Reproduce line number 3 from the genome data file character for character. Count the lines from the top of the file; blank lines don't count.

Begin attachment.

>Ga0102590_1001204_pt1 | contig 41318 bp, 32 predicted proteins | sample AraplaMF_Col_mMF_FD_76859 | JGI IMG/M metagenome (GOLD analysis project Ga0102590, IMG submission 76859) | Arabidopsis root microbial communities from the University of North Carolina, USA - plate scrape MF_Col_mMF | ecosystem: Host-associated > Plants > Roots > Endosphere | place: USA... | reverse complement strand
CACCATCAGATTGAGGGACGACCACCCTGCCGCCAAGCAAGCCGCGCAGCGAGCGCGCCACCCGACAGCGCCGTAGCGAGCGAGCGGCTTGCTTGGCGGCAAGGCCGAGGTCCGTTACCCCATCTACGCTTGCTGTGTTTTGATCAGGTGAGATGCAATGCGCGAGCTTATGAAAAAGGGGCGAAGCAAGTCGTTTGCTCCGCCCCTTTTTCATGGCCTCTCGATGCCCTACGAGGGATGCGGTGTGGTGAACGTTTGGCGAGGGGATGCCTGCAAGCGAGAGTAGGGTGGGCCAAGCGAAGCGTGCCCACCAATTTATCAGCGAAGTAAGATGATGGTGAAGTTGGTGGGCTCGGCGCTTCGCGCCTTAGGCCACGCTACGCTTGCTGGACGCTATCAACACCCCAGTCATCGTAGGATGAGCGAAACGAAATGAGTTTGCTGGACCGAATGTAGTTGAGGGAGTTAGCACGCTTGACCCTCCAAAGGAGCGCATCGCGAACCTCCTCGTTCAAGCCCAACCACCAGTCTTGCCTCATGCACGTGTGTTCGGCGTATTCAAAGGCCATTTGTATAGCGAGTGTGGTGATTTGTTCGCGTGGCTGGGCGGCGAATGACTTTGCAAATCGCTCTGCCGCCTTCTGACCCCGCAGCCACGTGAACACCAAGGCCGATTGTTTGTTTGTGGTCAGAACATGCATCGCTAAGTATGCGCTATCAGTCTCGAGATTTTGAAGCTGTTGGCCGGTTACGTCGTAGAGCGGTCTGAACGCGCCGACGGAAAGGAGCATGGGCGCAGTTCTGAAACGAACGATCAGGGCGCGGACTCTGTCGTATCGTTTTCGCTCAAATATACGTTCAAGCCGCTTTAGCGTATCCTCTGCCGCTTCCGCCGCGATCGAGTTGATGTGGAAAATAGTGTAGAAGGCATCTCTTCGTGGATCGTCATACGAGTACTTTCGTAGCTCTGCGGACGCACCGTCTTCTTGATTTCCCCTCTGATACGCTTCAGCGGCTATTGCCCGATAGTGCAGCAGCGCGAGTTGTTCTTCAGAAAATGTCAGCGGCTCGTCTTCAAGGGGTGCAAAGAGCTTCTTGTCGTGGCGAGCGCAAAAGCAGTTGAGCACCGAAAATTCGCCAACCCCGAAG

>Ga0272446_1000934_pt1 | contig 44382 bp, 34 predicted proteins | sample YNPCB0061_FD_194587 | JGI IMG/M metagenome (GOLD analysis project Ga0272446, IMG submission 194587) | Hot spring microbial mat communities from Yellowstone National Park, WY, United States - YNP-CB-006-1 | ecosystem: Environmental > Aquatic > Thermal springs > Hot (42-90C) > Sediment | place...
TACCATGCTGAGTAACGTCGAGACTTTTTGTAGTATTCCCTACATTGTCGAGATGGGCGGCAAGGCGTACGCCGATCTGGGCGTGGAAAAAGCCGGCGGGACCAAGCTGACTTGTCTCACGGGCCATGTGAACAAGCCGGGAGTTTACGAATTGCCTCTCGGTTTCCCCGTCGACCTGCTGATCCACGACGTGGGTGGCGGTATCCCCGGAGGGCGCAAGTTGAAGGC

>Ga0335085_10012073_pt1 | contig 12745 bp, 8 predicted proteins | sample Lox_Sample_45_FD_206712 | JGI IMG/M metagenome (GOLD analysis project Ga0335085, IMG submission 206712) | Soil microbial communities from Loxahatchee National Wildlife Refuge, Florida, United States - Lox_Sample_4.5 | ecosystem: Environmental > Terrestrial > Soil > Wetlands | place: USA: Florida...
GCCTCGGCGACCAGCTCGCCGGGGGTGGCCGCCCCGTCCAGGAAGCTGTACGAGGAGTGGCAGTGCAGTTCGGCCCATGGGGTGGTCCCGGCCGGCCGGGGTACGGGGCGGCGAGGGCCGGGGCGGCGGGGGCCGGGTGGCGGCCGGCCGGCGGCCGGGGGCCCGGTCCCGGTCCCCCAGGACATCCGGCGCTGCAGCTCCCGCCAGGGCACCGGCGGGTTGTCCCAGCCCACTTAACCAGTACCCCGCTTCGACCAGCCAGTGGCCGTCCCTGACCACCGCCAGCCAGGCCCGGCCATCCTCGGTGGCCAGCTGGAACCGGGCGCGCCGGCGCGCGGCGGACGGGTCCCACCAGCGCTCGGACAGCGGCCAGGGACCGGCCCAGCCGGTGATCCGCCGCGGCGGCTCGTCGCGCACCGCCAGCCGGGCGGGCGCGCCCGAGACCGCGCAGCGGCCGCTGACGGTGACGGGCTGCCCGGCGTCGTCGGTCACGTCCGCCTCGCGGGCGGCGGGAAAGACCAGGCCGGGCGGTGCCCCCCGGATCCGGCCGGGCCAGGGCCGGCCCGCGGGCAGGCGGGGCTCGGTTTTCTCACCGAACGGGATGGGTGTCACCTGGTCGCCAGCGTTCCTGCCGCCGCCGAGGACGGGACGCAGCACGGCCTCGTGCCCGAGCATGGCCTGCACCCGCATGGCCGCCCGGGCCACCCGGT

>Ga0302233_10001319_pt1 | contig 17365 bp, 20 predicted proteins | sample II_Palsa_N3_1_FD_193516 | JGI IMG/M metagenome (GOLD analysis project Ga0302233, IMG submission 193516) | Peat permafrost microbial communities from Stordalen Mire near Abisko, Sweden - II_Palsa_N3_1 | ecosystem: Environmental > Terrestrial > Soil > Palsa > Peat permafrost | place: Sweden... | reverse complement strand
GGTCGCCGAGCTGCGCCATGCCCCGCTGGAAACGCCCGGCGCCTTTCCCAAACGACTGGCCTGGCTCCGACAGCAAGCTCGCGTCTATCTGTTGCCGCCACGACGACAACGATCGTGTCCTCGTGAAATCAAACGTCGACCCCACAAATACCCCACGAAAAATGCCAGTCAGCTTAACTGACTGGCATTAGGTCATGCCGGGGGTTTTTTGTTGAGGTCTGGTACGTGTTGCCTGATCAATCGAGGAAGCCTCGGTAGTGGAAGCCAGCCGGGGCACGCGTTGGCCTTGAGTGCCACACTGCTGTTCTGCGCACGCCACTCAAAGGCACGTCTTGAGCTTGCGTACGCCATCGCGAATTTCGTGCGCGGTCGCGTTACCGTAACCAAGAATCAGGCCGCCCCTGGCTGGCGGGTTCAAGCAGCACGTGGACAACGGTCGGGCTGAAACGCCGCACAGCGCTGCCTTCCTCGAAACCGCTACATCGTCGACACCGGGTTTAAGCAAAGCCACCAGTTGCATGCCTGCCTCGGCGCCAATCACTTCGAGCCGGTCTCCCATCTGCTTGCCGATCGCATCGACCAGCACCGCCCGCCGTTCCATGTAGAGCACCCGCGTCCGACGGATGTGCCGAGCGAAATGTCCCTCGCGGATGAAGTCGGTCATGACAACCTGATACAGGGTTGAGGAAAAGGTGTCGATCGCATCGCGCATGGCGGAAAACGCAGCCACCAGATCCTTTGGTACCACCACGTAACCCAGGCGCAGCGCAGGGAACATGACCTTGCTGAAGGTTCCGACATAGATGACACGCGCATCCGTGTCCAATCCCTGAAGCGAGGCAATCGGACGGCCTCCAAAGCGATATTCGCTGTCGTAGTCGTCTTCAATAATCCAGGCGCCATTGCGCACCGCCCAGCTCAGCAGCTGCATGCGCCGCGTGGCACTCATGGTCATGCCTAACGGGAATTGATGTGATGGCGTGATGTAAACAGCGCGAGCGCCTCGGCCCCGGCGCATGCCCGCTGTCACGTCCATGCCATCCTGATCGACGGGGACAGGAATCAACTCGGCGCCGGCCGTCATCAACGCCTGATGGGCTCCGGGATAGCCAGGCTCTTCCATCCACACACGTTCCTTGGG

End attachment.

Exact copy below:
>Ga0272446_1000934_pt1 | contig 44382 bp, 34 predicted proteins | sample YNPCB0061_FD_194587 | JGI IMG/M metagenome (GOLD analysis project Ga0272446, IMG submission 194587) | Hot spring microbial mat communities from Yellowstone National Park, WY, United States - YNP-CB-006-1 | ecosystem: Environmental > Aquatic > Thermal springs > Hot (42-90C) > Sediment | place...